Daisy Rani Palaka, an Anganwadi worker of Laxmipur tehsil, Koraput district, speaks to Shakti Swarupa Pattanaik
Do you wish to know about my life as an Anganwadi worker? I am glad, but quite surprised. Nobody gives much attention to us, or our work. Just look at the building where I am supposed to work. Can anyone teach or feed small children here? The Anganwadi Centre has been standing in this dilapidated condition for seven years. (cover photo).
I have filed quite a few complaints with the Supervisor. The Block Development Officer and the Junior Engineer have conducted several visits. Some news channels have also reported on the condition of the Centre. The ward member of the Bhitaraguda gram panchayat, Sabita Bidiga, has all the information. And yet, no action has been taken to repair the building.
So I am forced to use an unfinished house of a relative. I teach the children there, but cannot keep chairs, tables, teaching-learning materials, bags of rice, or any other supplies from the government. As you can see, the place has no doors or windows (photo below).
I joined as an Anganwadi worker in Barigam village in 1987. My day starts at 8 am. I gather children between 3 and 6 years, and tell them stories, sing songs with little movements, till noon. After about 2 pm, I start home visits. I go from door to door, talking to mothers and their children, informing them about the weight of the children, whether proper vaccination has been given to the child, ante-natal and post-natal check-ups, and giving them vitamin tablets. I also talk with adolescent girls, telling them about menstrual hygiene and distributing sanitary napkins. My work usually gets over by 8 pm.
Earlier, people of Barigam villages refused to go to medical centres, and heavily depended on the Disaris (traditional doctors) of their village, Siba Miniaka and Patra Miniaka. They used religious rituals and gave indigenous herbal medicines even for serious conditions like breast cancer. I am happy that with continuous effort, I have been able to reduce the villagers’ dependence on such practices. Now many of them are going to the nearest community health center in Keskabadi.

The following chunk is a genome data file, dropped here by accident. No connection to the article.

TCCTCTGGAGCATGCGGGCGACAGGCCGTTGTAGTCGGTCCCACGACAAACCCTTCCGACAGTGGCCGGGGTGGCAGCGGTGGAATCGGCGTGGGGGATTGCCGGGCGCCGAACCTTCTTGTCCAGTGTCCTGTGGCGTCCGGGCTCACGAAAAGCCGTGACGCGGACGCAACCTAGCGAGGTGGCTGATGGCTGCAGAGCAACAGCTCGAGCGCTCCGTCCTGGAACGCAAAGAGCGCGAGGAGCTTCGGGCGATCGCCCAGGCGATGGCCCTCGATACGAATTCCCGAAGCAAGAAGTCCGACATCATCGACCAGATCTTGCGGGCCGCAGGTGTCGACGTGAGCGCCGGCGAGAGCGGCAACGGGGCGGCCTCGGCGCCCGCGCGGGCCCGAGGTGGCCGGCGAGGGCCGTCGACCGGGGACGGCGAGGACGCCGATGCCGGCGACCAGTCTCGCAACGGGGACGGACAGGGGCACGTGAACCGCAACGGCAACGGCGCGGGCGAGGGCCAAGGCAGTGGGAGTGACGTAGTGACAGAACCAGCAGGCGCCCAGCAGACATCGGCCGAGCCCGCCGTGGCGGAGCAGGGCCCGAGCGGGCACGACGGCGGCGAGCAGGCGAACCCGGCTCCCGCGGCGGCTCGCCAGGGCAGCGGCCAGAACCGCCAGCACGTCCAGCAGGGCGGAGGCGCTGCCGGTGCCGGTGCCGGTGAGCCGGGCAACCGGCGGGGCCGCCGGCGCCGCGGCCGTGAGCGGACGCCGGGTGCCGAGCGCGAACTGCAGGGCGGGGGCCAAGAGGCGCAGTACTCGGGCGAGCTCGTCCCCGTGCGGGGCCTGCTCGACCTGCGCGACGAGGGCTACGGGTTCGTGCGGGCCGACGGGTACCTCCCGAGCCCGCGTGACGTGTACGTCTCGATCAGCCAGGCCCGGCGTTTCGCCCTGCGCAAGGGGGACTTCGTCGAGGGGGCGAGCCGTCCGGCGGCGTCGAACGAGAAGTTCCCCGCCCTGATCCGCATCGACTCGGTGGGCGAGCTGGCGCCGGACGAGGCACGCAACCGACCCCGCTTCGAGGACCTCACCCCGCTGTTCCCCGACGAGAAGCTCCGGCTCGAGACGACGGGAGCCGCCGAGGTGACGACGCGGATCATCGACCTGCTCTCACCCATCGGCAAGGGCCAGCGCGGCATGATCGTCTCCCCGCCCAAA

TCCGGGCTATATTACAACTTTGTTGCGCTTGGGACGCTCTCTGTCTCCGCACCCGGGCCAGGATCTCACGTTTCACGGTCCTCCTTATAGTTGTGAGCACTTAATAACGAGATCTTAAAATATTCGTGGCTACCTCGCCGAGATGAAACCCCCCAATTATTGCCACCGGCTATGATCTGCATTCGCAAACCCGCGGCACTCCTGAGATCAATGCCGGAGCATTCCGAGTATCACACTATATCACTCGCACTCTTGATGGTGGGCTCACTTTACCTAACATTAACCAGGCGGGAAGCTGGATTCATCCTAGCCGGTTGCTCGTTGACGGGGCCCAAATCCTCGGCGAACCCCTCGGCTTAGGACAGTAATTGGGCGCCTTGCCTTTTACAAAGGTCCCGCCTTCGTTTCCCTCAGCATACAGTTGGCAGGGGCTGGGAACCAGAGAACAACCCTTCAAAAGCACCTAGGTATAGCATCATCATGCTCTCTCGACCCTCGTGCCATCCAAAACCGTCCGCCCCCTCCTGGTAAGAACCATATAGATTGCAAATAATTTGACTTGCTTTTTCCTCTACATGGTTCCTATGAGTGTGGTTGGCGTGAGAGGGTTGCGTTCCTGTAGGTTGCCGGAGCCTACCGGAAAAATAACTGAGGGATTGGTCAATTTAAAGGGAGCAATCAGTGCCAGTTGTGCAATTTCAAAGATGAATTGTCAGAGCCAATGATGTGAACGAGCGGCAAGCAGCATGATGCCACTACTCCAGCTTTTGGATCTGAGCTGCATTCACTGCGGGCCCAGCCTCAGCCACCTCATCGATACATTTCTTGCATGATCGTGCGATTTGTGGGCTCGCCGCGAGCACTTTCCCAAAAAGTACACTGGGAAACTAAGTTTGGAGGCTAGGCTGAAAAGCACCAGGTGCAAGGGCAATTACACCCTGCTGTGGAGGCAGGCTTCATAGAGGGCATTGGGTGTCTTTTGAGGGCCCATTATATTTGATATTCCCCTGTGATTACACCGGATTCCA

The COVID pandemic was a tough time for me. People did not wash their hands, nor wore masks. They openly argued that consumption of liquor could cure Covid. You can imagine how difficult it was to convince the villagers to practice safety norms, or to get them vaccinated. Anganwadi workers like us kept buckets of water and soap in front of their homes, and told them that the government had made hand washing mandatory. I was diagnosed with typhoid and also as COVID positive. but couldn’t take proper care of myself because of my work load. My co-worker Kamalini Khara, who runs the only other Anganwadi Centre in this village, also had a tough time. Even when her husband and child were critically ill, she could not visit them, as she was exposed to COVID positive patients at the quarantine centre. She could take leave only to admit her son in the hospital, and returned immediately to resume her duties.
The life of an Anganwadi worker is tough. Perhaps it was more difficult for me as I am not from here. Some local people resented me. They complained that I had taken away the job from local women. I was beaten, and even threatened with rape, to make me leave this village. But things have changed with time. Now the villagers listen to me, and trust almost everything I say.
We work very long hours, take a lot of personal risk, and get only Rs 7500 per month. There is no pension policy for us. Only we know how much we have to sacrifice just to do our duty. To most people, we are perhaps invisible. But we know that we have touched the lives of people around us.
Also read : ‘Global Health Leaders’ in India’s Villages